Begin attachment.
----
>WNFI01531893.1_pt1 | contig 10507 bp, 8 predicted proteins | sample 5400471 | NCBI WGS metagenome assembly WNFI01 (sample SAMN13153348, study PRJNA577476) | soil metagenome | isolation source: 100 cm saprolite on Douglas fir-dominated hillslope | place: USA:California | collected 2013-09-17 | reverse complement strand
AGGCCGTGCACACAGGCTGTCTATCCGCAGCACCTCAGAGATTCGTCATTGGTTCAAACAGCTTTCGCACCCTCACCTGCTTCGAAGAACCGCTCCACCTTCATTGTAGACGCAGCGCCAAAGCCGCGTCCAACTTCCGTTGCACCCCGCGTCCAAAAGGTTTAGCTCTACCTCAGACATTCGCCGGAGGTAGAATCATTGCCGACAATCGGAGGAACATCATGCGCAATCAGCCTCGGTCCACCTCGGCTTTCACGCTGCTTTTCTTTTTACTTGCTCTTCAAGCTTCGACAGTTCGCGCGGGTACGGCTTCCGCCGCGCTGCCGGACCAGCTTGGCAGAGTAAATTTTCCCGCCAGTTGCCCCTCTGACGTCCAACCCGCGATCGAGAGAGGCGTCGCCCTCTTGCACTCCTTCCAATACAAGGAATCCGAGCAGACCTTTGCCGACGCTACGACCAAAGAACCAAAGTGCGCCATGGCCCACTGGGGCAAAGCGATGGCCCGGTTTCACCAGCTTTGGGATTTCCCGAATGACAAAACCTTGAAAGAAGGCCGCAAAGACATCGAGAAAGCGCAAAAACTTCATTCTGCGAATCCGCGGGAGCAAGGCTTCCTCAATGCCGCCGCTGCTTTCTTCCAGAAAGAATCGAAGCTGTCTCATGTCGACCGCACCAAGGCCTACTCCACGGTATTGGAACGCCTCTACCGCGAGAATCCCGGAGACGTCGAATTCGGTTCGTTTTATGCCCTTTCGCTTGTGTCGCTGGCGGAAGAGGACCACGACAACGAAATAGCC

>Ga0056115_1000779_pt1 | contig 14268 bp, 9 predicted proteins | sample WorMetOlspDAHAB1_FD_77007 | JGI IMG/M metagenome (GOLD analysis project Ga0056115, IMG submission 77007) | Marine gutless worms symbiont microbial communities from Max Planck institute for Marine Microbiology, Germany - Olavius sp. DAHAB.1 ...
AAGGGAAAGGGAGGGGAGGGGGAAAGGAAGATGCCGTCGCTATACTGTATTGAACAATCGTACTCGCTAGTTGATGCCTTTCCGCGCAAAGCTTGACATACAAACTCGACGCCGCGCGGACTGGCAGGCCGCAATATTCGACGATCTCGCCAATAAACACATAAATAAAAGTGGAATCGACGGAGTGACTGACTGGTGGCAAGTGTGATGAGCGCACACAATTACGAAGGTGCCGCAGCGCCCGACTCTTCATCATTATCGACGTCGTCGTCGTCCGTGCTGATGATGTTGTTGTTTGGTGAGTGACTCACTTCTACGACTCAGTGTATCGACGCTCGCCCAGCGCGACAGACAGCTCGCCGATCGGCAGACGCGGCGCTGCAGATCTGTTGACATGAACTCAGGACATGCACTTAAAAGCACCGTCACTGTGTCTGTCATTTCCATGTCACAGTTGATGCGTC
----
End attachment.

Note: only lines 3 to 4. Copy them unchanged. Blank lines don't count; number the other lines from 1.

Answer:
>Ga0056115_1000779_pt1 | contig 14268 bp, 9 predicted proteins | sample WorMetOlspDAHAB1_FD_77007 | JGI IMG/M metagenome (GOLD analysis project Ga0056115, IMG submission 77007) | Marine gutless worms symbiont microbial communities from Max Planck institute for Marine Microbiology, Germany - Olavius sp. DAHAB.1 ...
AAGGGAAAGGGAGGGGAGGGGGAAAGGAAGATGCCGTCGCTATACTGTATTGAACAATCGTACTCGCTAGTTGATGCCTTTCCGCGCAAAGCTTGACATACAAACTCGACGCCGCGCGGACTGGCAGGCCGCAATATTCGACGATCTCGCCAATAAACACATAAATAAAAGTGGAATCGACGGAGTGACTGACTGGTGGCAAGTGTGATGAGCGCACACAATTACGAAGGTGCCGCAGCGCCCGACTCTTCATCATTATCGACGTCGTCGTCGTCCGTGCTGATGATGTTGTTGTTTGGTGAGTGACTCACTTCTACGACTCAGTGTATCGACGCTCGCCCAGCGCGACAGACAGCTCGCCGATCGGCAGACGCGGCGCTGCAGATCTGTTGACATGAACTCAGGACATGCACTTAAAAGCACCGTCACTGTGTCTGTCATTTCCATGTCACAGTTGATGCGTC